Despite the wide range of communications tools now available to pension funds, a personal consultation with a specialist is the best way to increase pensions awareness among participants, Dutch industry experts have agreed.

Speaking at an IIR congress on pensions communication in Amsterdam, Stephan Vollenbroek, head of communications at MPD, the provider for the €4.2bn pension fund PNO Media, said “personal contact about pensions and financial planning makes the real difference compared with digital and written communication”.

He added that the provider had conducted almost 5,200 of these one-on-one meetings, and said they were very much appreciated by the participants.

Jan van der Wel, who has carried out many of the personal consultations for MPD, said: “The financial knowledge of participants is very poor on average, and they often fail to plan ahead.”

Wies Wiegman, manager of client relations at the €5.3bn pension fund for the hospitality and catering sector (Horeca & Catering), echoed his sentiments, saying: “Many of our participants are interested in this way of communication as well.”

Frans Griffioen, adviser on pensions communication at Griffioen Employee Benefits, added: “Participants don’t need general pension information, but they want to hear the specific details that affect them personally.”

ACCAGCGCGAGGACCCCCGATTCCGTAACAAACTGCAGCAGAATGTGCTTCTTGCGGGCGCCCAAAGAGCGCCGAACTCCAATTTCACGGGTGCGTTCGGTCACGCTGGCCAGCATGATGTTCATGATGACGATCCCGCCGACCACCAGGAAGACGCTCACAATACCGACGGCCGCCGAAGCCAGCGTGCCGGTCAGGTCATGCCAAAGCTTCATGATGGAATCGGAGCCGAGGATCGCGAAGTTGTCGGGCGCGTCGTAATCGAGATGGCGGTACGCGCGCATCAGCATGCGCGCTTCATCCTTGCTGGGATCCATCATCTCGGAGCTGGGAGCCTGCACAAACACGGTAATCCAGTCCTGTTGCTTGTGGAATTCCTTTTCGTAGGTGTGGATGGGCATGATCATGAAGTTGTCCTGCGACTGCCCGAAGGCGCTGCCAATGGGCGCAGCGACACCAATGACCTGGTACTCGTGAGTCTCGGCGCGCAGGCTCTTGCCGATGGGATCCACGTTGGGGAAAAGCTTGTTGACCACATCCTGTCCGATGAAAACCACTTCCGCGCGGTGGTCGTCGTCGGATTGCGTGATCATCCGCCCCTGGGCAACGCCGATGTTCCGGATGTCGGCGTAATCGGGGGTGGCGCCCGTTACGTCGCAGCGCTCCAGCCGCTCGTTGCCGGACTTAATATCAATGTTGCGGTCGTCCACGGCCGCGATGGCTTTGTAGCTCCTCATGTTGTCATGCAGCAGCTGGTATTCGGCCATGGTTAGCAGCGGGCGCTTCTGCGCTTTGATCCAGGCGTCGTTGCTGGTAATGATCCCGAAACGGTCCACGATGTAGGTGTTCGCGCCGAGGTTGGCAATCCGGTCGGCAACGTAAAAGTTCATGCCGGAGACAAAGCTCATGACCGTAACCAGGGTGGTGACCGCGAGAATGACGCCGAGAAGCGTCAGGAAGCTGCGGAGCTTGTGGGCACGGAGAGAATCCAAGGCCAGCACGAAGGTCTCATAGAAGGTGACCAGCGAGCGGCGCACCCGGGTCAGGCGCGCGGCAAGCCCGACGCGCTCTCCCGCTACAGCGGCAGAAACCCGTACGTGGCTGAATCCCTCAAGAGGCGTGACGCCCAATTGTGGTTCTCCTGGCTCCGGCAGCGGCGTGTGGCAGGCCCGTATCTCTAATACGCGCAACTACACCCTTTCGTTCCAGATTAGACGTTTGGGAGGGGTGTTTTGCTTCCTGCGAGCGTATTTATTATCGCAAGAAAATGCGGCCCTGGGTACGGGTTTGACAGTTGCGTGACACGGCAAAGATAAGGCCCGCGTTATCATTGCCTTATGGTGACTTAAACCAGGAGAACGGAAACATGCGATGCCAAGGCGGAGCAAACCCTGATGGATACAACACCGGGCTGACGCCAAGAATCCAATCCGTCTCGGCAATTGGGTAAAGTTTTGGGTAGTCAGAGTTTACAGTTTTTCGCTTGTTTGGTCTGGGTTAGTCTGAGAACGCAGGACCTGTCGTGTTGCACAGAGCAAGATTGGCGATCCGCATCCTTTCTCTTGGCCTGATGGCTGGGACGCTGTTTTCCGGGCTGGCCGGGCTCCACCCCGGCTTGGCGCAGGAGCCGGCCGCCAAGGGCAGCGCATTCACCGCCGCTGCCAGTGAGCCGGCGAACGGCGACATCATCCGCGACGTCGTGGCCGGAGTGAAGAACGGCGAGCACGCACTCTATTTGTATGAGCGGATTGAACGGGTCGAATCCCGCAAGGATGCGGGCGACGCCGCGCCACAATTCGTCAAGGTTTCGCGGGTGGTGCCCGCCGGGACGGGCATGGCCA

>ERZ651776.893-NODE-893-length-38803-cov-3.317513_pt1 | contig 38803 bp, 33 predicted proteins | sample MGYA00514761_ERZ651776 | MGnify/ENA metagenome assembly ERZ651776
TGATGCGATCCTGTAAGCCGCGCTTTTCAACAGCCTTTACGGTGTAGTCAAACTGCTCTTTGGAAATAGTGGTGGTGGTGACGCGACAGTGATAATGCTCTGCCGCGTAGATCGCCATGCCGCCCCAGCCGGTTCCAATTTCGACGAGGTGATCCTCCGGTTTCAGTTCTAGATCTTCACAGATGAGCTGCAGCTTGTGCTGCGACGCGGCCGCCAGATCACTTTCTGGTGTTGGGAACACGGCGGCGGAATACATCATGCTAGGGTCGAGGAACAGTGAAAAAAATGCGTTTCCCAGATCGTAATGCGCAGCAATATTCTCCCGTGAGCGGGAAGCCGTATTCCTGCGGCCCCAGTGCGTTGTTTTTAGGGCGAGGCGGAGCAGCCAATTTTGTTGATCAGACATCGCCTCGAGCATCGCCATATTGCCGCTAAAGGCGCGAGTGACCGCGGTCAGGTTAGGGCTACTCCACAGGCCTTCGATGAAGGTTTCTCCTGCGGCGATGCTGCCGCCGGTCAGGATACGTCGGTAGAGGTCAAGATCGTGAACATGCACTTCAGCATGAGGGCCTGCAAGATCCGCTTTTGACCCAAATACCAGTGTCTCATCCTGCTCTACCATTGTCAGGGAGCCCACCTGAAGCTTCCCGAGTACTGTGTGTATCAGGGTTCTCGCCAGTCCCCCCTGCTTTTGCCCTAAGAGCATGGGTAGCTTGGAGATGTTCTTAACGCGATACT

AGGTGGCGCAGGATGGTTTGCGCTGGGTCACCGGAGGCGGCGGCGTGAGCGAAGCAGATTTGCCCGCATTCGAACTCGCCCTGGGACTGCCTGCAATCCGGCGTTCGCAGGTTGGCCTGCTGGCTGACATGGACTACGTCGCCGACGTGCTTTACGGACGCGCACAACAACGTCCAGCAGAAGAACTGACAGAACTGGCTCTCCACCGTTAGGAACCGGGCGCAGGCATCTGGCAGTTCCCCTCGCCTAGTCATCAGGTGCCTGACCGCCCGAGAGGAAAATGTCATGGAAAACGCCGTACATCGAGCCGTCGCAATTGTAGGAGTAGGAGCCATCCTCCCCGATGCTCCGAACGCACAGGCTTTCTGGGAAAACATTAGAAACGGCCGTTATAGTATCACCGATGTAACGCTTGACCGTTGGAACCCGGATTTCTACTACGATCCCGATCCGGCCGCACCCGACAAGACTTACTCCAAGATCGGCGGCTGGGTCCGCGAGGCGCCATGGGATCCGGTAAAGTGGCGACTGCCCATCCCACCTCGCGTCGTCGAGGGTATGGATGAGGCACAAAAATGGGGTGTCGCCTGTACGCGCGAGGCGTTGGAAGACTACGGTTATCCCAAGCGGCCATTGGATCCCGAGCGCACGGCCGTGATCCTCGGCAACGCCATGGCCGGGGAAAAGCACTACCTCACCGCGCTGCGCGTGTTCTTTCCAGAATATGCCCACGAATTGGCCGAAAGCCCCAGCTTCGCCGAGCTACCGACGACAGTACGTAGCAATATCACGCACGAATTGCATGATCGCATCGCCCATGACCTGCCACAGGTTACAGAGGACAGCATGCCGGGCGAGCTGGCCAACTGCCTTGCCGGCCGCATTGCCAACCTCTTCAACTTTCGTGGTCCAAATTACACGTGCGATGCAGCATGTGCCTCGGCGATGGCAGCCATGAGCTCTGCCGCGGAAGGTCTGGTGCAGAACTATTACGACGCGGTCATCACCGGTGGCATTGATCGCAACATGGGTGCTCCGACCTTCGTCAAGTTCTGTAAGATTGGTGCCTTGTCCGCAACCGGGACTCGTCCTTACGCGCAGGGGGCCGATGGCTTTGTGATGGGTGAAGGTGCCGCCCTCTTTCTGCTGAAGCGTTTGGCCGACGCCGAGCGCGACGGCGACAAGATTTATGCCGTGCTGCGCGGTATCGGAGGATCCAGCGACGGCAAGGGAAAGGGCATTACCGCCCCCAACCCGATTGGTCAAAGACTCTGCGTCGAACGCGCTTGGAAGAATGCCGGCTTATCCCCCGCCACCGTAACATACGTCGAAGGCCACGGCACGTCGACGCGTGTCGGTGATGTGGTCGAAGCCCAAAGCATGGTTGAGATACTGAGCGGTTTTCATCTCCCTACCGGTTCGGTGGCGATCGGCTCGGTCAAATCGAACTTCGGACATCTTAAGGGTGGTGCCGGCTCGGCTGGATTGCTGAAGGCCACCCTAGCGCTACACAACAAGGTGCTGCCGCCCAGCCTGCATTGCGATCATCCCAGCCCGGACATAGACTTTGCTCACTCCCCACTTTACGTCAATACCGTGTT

His colleague Charles Beugelink, of communications firm Chardes, suggested that limited use by workers of their employers’ expensive digital pensions tools often did not justify the costs of these communication instruments.

Niels Kortleve, innovator at the €153bn pensions provider PGGM, stressed that pensions communication ought to begin by consulting participants on their expected quality of life after retirement. 

Also during the congress, Emile Soetendal, co-ordinator for pensions policy at the Ministry of Social Affairs, said the the new legislation for pensions communication was still scheduled to take effect on 1 January 2015.

He added that the recent consultation on the concept legislation had generated 60 “mainly positive” responses from the sector, and that questions had chiefly been about feasibility, implementation costs and the interpretation of open norms.

He also suggested the national record of pension rights – the so-called Pensioenregister, covering first and second-pillar rights – would now be extended to the third pillar, as well as consider the effects of changing purchasing power and risks under bad, expected and favourable conditions.

Soetendal made clear that the extension – in three-year increments – was also meant to include an indication of the effects of personal choices and life events on the final pension.

But he stressed that details and planning still needed to be fleshed out.